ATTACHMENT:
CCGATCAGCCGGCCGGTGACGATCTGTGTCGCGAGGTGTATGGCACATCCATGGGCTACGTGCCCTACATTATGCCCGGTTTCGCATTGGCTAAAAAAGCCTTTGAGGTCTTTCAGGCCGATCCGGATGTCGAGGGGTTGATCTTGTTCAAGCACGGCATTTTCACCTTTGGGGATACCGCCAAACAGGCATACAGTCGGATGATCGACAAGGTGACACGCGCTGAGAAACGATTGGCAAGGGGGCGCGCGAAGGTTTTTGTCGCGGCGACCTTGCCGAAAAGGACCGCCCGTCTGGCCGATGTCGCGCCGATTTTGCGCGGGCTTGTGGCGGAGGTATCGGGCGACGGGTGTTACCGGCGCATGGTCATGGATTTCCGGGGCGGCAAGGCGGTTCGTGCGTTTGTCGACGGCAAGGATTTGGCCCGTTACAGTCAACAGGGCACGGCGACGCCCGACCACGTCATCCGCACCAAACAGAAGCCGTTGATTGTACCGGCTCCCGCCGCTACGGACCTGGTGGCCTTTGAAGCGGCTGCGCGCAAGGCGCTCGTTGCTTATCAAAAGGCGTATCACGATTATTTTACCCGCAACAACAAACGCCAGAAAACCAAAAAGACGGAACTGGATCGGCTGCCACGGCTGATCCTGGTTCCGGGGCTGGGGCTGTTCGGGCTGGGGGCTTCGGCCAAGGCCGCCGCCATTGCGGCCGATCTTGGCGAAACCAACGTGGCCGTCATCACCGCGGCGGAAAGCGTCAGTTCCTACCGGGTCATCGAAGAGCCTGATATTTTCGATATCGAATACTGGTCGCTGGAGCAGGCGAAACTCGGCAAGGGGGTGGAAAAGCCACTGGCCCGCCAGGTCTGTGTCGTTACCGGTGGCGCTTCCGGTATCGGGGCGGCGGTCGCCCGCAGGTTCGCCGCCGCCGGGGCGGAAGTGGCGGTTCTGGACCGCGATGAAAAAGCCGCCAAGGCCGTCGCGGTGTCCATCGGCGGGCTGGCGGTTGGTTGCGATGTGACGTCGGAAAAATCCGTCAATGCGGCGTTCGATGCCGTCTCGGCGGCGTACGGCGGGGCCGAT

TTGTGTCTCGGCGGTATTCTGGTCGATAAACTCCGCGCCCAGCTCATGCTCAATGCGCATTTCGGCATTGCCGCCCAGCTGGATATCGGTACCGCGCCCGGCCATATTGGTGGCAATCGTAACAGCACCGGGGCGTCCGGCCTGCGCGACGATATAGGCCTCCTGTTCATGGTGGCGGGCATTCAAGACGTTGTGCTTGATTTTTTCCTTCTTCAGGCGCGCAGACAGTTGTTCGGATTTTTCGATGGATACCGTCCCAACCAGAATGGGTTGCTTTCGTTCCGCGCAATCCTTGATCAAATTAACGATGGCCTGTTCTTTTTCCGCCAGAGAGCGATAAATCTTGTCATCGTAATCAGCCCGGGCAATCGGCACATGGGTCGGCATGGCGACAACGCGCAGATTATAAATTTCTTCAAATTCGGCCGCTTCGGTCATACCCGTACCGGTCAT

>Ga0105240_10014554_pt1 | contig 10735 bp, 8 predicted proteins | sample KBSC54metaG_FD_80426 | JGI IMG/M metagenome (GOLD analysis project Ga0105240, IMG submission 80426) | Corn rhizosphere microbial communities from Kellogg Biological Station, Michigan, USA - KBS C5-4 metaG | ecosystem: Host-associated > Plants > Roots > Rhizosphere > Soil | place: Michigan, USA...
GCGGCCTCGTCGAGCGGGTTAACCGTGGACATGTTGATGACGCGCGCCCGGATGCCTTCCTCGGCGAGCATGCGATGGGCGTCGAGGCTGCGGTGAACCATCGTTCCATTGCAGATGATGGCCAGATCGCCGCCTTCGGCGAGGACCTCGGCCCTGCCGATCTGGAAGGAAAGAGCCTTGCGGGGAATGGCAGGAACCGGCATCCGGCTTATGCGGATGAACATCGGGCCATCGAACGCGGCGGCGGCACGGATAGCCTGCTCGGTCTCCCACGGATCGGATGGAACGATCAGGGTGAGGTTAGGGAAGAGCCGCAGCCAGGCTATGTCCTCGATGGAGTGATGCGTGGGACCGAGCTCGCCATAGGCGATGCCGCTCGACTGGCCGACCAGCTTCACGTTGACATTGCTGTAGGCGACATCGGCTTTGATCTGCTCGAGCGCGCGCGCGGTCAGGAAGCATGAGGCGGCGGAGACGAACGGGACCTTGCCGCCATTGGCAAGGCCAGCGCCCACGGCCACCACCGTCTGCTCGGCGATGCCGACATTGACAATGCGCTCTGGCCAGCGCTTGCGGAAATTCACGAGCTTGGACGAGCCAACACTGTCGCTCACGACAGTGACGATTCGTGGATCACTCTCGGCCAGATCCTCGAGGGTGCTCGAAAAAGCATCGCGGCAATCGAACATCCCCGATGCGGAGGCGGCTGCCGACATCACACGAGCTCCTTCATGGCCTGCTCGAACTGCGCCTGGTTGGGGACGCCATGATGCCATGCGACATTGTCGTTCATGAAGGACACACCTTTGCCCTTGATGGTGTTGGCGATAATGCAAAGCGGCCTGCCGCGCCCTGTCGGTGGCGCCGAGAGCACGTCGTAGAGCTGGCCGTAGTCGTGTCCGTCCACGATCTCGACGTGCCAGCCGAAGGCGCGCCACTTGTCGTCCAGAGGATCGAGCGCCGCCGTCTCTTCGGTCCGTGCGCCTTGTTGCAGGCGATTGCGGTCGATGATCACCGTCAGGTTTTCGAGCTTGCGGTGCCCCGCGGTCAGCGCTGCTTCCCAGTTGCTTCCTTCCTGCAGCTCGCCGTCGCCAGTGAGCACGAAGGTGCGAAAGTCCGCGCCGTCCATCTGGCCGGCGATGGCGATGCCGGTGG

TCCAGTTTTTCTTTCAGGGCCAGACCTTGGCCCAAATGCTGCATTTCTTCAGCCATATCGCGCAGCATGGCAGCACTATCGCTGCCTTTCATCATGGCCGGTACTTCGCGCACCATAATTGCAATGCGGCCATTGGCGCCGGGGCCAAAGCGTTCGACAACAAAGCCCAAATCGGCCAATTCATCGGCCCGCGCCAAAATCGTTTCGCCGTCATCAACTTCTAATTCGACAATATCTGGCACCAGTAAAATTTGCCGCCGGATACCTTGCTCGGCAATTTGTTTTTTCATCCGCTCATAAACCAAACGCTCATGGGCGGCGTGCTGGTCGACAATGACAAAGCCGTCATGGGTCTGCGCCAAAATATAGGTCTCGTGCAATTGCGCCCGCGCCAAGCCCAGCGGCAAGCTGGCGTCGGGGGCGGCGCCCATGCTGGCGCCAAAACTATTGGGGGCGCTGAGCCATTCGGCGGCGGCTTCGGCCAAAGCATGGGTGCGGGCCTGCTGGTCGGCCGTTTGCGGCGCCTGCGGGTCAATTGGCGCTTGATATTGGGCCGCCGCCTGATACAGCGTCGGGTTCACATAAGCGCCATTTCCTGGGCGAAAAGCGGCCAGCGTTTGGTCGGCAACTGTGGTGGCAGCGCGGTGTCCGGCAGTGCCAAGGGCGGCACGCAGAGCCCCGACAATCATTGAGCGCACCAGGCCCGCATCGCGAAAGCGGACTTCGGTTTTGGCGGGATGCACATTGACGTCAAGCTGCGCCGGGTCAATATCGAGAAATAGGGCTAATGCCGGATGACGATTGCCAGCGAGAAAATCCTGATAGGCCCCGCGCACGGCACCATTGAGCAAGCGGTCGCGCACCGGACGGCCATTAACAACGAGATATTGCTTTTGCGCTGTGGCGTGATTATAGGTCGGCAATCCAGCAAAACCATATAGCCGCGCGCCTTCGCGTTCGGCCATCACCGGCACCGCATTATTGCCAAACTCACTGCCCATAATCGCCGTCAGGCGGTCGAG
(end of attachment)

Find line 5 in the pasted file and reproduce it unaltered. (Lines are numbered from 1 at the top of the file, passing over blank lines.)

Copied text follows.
TCCAGTTTTTCTTTCAGGGCCAGACCTTGGCCCAAATGCTGCATTTCTTCAGCCATATCGCGCAGCATGGCAGCACTATCGCTGCCTTTCATCATGGCCGGTACTTCGCGCACCATAATTGCAATGCGGCCATTGGCGCCGGGGCCAAAGCGTTCGACAACAAAGCCCAAATCGGCCAATTCATCGGCCCGCGCCAAAATCGTTTCGCCGTCATCAACTTCTAATTCGACAATATCTGGCACCAGTAAAATTTGCCGCCGGATACCTTGCTCGGCAATTTGTTTTTTCATCCGCTCATAAACCAAACGCTCATGGGCGGCGTGCTGGTCGACAATGACAAAGCCGTCATGGGTCTGCGCCAAAATATAGGTCTCGTGCAATTGCGCCCGCGCCAAGCCCAGCGGCAAGCTGGCGTCGGGGGCGGCGCCCATGCTGGCGCCAAAACTATTGGGGGCGCTGAGCCATTCGGCGGCGGCTTCGGCCAAAGCATGGGTGCGGGCCTGCTGGTCGGCCGTTTGCGGCGCCTGCGGGTCAATTGGCGCTTGATATTGGGCCGCCGCCTGATACAGCGTCGGGTTCACATAAGCGCCATTTCCTGGGCGAAAAGCGGCCAGCGTTTGGTCGGCAACTGTGGTGGCAGCGCGGTGTCCGGCAGTGCCAAGGGCGGCACGCAGAGCCCCGACAATCATTGAGCGCACCAGGCCCGCATCGCGAAAGCGGACTTCGGTTTTGGCGGGATGCACATTGACGTCAAGCTGCGCCGGGTCAATATCGAGAAATAGGGCTAATGCCGGATGACGATTGCCAGCGAGAAAATCCTGATAGGCCCCGCGCACGGCACCATTGAGCAAGCGGTCGCGCACCGGACGGCCATTAACAACGAGATATTGCTTTTGCGCTGTGGCGTGATTATAGGTCGGCAATCCAGCAAAACCATATAGCCGCGCGCCTTCGCGTTCGGCCATCACCGGCACCGCATTATTGCCAAACTCACTGCCCATAATCGCCGTCAGGCGGTCGAG